4. Staff training and monitoring
  5. Vulnerability assessment and penetration testing
  6. Access control protocol
  7. Written security policy for third-party service providers
  8. Encryption of non-public information
  9. Designation of a chief information officer (CIO)
  10. Audit trail
  11. Implementing multi-factor authentication (MFA)
  12. Procedure for disposal of non-public information

2) “Agency Cyber-Readiness Self-Assessment." It can be difficult to know where your agency currently stands. ACT created an easy-to-use “Agency Cyber-Readiness Self-Assessment." By answering eight questions, you can determine your next strategic steps in your cybersecurity plan.

3) WISP. A Written Information Security Plan (WISP) is a document that details policies and procedures for ensuring confidential data is protected, how it is being protected and who is ensuring it is protected. A WISP includes both administrative and technical safeguards that an agency or small business has in place. ACT also provides a downloadable WISP.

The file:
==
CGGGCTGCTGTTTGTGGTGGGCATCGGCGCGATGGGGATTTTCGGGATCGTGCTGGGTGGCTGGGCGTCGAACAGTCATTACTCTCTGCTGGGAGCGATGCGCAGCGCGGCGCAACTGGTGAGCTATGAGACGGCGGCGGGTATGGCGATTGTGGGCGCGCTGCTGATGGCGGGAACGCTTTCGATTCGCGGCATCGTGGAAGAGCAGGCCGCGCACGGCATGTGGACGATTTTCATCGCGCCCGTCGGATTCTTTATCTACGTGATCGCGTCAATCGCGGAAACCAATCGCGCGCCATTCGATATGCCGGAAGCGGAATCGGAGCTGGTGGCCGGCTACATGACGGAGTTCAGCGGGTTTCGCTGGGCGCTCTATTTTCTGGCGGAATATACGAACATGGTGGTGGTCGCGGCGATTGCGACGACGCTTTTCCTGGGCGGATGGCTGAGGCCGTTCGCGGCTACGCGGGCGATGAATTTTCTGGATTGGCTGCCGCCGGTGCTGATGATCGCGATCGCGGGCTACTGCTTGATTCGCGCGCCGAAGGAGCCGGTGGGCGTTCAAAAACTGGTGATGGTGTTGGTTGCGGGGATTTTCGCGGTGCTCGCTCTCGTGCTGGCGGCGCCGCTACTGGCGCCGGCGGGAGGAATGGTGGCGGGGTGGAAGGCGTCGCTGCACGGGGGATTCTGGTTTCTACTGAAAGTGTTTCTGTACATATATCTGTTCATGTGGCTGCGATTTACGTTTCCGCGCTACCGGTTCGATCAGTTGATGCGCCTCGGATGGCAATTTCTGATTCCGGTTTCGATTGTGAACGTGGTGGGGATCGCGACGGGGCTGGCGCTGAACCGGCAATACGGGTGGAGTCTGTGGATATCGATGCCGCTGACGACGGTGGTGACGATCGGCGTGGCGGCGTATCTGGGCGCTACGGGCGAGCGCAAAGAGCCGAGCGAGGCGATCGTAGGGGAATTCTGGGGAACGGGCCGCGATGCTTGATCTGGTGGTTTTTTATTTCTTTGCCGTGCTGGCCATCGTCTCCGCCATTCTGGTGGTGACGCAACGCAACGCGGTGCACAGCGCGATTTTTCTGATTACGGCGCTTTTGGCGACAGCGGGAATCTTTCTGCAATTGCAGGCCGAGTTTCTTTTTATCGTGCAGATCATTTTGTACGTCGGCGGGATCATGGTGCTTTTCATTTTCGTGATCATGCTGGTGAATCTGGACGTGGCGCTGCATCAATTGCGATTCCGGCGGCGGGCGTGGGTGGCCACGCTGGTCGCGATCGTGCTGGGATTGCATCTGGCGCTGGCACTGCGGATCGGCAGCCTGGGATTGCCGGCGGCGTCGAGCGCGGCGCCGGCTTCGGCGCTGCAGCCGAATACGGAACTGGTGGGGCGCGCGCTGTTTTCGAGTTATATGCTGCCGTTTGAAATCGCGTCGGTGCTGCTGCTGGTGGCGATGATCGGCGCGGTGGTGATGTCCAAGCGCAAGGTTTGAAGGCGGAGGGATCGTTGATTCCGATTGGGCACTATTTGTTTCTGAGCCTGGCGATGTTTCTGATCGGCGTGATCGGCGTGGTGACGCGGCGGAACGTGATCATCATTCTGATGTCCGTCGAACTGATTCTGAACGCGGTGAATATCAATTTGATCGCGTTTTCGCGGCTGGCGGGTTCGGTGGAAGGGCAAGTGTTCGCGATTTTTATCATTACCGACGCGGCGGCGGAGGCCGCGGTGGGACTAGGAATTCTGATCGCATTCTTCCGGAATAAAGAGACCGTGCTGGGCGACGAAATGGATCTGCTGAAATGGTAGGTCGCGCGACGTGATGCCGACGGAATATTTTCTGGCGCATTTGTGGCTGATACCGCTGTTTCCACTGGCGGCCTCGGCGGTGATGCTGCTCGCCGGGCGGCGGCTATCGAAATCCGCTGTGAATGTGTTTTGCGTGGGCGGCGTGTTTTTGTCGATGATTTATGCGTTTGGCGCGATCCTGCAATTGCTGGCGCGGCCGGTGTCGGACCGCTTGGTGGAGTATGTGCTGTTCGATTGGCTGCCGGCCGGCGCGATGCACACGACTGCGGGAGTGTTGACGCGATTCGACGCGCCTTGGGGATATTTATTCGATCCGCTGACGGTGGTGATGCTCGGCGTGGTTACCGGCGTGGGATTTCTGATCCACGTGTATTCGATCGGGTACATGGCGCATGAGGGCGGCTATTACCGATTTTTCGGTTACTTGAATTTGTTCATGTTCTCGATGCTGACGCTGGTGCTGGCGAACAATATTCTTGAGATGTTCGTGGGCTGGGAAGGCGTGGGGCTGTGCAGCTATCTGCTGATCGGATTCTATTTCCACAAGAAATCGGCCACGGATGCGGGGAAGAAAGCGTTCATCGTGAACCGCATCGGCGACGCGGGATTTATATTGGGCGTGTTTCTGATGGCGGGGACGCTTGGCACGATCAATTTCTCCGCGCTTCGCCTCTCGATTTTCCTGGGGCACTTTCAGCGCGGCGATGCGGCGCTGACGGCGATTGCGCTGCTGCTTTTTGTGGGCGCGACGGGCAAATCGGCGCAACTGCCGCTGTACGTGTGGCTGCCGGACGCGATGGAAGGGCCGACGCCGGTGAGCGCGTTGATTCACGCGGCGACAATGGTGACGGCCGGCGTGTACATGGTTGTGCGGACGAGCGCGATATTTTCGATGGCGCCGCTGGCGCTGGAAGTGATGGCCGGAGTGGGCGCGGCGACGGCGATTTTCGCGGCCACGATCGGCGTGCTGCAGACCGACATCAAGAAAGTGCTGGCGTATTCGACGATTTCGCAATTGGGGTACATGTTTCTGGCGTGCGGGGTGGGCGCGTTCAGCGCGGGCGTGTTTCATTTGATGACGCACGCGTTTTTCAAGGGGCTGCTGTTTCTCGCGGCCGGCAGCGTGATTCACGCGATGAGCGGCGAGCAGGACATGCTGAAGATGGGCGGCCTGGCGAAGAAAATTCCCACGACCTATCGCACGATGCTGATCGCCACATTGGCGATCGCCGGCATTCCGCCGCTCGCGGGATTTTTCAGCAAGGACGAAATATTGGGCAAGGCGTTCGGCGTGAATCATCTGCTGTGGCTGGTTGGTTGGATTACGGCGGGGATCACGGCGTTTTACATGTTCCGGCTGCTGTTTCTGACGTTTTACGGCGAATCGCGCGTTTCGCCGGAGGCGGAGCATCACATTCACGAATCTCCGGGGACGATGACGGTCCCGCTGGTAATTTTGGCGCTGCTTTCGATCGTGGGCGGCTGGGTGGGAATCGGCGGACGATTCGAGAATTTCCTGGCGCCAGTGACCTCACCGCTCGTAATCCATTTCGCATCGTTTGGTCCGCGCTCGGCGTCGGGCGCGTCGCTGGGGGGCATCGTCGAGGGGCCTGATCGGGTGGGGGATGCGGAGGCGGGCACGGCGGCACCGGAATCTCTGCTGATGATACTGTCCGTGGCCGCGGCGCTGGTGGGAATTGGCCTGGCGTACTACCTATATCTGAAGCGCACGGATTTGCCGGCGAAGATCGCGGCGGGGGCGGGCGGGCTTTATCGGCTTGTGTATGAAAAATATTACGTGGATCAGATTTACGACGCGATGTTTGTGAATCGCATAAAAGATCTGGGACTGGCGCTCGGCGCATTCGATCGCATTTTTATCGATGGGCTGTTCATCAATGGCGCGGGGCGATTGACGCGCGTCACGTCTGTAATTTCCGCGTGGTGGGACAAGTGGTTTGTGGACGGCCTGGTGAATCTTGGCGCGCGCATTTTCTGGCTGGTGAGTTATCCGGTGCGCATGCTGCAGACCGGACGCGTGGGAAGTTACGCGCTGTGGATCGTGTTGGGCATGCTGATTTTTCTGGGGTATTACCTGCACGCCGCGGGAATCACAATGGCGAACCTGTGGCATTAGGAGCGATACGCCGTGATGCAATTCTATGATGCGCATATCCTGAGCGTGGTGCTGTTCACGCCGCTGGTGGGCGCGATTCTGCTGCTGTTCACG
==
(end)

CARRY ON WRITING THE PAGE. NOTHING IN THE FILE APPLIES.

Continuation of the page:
4) “Remote Work Security Guide." The coronavirus pandemic demonstrated that every agency must be fully prepared for remote work and the cybersecurity challenges it presents. Access ACT's “Remote Work Security Guide," which provides a template outlining areas to cover. 

5) Cybersecurity providers. Check out the matrix of cybersecurity providers in ACT's “Agency Cyber Guide 3.0." These are providers that agencies can partner with to assist assessment, planning and implementation. However, don't fall into “analysis paralysis." Immediate action is critical. Know that the Big “I" and ACT have your back on cybersecurity planning and execution. You can always find help on the Big “I" and ACT websites.

Ron Berg is executive director of the Big "I" Agents Council for Technology (ACT).

Tuesday, March 1, 2022
Cyber Liability